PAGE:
Including Children in Your Plans

Patricia F.: "I've found children are sometimes left out. How do we make sure they're included in plans?”

Involving children in disaster preparedness efforts is paramount to creating a resilient community. Children are vital stakeholders as they play a significant role in influencing their families and communities. Engaging them empowers them to advocate for preparedness and resilience, creating a ripple effect within their homes and schools.

To include children in preparedness efforts, our panelists recommend:

  • Collaborating with schools and educational institutions for emergency preparedness
  • Developing age-appropriate educational programs that teach children about emergency planning, safety measures, and response procedures
  • Considering involving youth organizations and clubs to spread the message of preparedness to a broader audience

One attendee, Julia N. described how her own organization includes children in community preparedness, “We train 4th and 5th graders regarding wildfire preparedness and how human behaviors cause wildfire. We provide Go-Bags filled with emergency radios and other supplies and printed materials. The kids love this program and take home what they learned and point out to their families the things they need to create defensible space and harden their homes for fire mitigation. We are now talking with the school board to make this a permanent part of the curriculum.”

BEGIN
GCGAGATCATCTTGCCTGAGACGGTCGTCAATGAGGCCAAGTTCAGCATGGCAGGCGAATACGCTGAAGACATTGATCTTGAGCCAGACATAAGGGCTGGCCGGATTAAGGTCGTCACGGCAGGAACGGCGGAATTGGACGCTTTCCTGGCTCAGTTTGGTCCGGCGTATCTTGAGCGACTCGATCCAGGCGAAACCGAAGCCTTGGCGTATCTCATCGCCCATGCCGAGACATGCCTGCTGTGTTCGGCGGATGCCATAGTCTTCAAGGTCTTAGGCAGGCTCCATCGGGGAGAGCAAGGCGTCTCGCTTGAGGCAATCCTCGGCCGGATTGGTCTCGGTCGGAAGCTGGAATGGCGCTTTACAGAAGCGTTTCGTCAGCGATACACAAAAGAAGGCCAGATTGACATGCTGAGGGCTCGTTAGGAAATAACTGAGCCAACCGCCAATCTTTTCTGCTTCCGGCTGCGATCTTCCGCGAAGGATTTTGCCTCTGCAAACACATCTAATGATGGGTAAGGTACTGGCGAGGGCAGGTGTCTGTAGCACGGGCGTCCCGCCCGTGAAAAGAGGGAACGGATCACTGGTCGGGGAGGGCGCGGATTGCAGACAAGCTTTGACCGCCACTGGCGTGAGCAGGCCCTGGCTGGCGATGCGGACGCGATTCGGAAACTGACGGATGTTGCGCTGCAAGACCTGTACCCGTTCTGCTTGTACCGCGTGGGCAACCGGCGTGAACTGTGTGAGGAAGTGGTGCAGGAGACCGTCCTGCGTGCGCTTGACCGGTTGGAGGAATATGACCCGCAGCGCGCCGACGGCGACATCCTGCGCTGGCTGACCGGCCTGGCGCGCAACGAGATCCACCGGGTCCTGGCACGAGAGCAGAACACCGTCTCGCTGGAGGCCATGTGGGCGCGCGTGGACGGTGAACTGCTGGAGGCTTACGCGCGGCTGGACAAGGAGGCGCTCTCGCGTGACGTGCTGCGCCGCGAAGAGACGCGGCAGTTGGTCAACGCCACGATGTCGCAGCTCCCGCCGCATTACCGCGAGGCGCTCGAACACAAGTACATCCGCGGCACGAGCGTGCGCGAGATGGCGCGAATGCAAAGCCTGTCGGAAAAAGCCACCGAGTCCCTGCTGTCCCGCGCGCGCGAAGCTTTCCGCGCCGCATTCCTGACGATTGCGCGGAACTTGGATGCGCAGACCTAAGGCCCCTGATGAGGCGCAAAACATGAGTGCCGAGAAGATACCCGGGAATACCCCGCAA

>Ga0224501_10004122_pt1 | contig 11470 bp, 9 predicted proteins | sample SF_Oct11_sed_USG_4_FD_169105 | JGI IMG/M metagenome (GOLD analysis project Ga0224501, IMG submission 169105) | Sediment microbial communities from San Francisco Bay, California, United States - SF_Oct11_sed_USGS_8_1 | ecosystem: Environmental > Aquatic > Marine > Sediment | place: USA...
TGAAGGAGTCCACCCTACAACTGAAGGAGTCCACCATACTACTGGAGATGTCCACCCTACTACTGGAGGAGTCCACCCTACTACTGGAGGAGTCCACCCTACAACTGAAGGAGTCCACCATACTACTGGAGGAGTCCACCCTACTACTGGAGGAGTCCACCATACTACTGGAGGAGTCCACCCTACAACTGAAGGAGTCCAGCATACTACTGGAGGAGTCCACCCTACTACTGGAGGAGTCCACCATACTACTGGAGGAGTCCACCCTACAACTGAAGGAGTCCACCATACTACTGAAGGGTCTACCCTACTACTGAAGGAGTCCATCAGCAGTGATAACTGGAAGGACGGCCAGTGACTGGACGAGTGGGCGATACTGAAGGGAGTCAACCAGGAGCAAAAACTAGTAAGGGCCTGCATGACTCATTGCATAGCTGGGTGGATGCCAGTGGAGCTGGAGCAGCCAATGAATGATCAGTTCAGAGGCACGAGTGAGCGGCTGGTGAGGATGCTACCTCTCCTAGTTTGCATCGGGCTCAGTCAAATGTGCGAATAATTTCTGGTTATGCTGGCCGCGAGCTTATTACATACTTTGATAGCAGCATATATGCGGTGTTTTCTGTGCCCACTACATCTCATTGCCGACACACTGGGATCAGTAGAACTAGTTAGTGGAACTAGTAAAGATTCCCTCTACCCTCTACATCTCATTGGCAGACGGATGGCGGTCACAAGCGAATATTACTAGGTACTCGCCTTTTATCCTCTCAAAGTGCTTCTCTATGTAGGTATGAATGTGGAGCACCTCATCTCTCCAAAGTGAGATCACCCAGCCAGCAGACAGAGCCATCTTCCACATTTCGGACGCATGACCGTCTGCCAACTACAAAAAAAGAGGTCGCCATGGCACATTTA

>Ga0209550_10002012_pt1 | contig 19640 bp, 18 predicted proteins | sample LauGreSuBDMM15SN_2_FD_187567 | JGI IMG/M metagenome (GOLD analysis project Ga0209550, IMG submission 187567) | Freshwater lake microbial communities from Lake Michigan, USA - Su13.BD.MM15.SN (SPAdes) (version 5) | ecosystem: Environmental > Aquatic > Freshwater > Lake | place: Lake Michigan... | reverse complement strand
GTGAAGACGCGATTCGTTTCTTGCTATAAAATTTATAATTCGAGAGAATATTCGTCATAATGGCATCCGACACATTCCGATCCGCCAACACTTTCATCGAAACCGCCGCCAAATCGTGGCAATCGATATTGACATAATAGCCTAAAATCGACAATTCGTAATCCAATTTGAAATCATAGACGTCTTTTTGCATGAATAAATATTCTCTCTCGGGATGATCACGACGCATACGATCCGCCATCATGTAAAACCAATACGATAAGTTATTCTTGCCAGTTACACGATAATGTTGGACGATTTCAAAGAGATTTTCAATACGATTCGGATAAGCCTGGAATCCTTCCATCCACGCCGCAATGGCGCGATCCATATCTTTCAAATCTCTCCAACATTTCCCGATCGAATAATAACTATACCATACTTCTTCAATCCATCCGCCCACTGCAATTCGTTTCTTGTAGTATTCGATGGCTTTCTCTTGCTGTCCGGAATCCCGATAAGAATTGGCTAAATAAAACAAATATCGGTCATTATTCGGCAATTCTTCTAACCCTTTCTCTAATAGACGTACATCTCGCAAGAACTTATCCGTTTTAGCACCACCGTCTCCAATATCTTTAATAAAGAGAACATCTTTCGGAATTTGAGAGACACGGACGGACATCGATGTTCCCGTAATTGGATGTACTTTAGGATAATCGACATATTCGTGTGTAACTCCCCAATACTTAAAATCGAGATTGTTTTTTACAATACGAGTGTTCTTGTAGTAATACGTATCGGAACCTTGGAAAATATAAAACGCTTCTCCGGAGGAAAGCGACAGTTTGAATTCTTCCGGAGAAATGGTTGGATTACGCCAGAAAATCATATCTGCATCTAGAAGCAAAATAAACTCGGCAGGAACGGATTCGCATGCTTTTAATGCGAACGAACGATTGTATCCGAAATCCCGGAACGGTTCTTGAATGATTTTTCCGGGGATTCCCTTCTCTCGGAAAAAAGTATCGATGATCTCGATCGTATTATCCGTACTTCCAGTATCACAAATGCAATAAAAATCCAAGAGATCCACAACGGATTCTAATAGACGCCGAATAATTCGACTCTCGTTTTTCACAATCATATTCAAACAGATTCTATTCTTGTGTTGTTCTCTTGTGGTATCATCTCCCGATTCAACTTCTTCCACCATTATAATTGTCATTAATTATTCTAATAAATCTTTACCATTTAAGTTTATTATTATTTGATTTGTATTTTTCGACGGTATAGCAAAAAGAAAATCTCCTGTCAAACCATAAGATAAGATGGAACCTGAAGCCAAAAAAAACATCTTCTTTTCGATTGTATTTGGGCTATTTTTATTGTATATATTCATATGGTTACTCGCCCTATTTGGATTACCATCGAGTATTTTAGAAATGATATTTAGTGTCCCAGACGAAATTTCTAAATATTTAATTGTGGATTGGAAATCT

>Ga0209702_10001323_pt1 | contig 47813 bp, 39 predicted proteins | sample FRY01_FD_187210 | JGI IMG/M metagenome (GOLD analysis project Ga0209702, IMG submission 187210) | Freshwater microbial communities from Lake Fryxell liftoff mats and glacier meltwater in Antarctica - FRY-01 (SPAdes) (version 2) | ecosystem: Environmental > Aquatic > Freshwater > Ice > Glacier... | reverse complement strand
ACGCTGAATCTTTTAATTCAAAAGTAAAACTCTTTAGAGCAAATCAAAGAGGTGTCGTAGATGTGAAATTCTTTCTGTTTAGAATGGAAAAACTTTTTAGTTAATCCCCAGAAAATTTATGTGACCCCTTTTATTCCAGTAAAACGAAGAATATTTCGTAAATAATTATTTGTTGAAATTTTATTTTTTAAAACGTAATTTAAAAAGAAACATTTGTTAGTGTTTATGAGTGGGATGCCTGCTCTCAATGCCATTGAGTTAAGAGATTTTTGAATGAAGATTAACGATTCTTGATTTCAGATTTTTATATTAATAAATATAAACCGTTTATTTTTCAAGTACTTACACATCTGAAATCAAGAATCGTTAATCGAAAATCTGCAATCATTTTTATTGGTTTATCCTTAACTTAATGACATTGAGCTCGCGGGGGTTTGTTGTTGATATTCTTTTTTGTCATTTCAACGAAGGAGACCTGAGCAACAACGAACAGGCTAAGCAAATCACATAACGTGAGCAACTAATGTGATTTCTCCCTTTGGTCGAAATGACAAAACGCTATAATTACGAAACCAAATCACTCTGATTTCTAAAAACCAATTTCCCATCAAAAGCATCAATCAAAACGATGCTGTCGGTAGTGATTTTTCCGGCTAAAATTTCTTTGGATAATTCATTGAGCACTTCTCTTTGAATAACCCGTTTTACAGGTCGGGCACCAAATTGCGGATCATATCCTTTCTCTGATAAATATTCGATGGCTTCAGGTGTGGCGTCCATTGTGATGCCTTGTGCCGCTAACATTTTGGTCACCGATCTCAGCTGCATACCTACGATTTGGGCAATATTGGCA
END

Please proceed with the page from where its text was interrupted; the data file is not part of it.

Building Trust Before a Disaster

Linda N.: How do we build trust with our community before a disaster?